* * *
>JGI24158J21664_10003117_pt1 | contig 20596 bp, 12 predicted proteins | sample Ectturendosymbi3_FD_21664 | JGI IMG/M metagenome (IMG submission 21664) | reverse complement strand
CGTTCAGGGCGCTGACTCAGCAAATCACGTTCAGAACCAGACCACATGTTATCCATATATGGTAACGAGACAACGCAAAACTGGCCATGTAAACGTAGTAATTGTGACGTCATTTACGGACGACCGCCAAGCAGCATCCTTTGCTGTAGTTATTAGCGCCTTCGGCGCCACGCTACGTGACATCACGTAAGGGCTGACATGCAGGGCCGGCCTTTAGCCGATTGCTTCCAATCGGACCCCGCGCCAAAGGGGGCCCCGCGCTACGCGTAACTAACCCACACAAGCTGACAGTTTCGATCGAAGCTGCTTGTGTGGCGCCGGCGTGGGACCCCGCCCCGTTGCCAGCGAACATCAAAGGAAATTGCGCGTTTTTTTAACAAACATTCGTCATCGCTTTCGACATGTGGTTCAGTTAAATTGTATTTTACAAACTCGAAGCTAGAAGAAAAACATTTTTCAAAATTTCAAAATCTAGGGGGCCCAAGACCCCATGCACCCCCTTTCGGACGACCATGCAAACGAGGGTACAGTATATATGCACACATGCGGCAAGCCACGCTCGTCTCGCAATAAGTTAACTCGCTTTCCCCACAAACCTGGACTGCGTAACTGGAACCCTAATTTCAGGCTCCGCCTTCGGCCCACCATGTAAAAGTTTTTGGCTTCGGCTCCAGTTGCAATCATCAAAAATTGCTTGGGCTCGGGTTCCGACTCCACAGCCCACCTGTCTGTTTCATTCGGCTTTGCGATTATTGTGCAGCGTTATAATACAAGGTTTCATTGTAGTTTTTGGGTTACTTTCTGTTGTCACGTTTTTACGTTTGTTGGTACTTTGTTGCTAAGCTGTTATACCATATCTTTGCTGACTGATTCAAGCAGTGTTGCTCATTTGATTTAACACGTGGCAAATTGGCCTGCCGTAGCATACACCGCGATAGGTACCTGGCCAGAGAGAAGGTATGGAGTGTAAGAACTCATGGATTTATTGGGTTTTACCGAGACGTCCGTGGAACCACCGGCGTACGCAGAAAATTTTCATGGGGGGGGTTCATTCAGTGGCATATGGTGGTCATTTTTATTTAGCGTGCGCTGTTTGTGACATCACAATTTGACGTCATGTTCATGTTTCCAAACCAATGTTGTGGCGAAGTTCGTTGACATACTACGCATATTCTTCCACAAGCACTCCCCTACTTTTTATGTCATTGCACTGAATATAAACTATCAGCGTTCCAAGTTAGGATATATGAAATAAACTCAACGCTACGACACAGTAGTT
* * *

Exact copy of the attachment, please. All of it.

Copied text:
>JGI24158J21664_10003117_pt1 | contig 20596 bp, 12 predicted proteins | sample Ectturendosymbi3_FD_21664 | JGI IMG/M metagenome (IMG submission 21664) | reverse complement strand
CGTTCAGGGCGCTGACTCAGCAAATCACGTTCAGAACCAGACCACATGTTATCCATATATGGTAACGAGACAACGCAAAACTGGCCATGTAAACGTAGTAATTGTGACGTCATTTACGGACGACCGCCAAGCAGCATCCTTTGCTGTAGTTATTAGCGCCTTCGGCGCCACGCTACGTGACATCACGTAAGGGCTGACATGCAGGGCCGGCCTTTAGCCGATTGCTTCCAATCGGACCCCGCGCCAAAGGGGGCCCCGCGCTACGCGTAACTAACCCACACAAGCTGACAGTTTCGATCGAAGCTGCTTGTGTGGCGCCGGCGTGGGACCCCGCCCCGTTGCCAGCGAACATCAAAGGAAATTGCGCGTTTTTTTAACAAACATTCGTCATCGCTTTCGACATGTGGTTCAGTTAAATTGTATTTTACAAACTCGAAGCTAGAAGAAAAACATTTTTCAAAATTTCAAAATCTAGGGGGCCCAAGACCCCATGCACCCCCTTTCGGACGACCATGCAAACGAGGGTACAGTATATATGCACACATGCGGCAAGCCACGCTCGTCTCGCAATAAGTTAACTCGCTTTCCCCACAAACCTGGACTGCGTAACTGGAACCCTAATTTCAGGCTCCGCCTTCGGCCCACCATGTAAAAGTTTTTGGCTTCGGCTCCAGTTGCAATCATCAAAAATTGCTTGGGCTCGGGTTCCGACTCCACAGCCCACCTGTCTGTTTCATTCGGCTTTGCGATTATTGTGCAGCGTTATAATACAAGGTTTCATTGTAGTTTTTGGGTTACTTTCTGTTGTCACGTTTTTACGTTTGTTGGTACTTTGTTGCTAAGCTGTTATACCATATCTTTGCTGACTGATTCAAGCAGTGTTGCTCATTTGATTTAACACGTGGCAAATTGGCCTGCCGTAGCATACACCGCGATAGGTACCTGGCCAGAGAGAAGGTATGGAGTGTAAGAACTCATGGATTTATTGGGTTTTACCGAGACGTCCGTGGAACCACCGGCGTACGCAGAAAATTTTCATGGGGGGGGTTCATTCAGTGGCATATGGTGGTCATTTTTATTTAGCGTGCGCTGTTTGTGACATCACAATTTGACGTCATGTTCATGTTTCCAAACCAATGTTGTGGCGAAGTTCGTTGACATACTACGCATATTCTTCCACAAGCACTCCCCTACTTTTTATGTCATTGCACTGAATATAAACTATCAGCGTTCCAAGTTAGGATATATGAAATAAACTCAACGCTACGACACAGTAGTT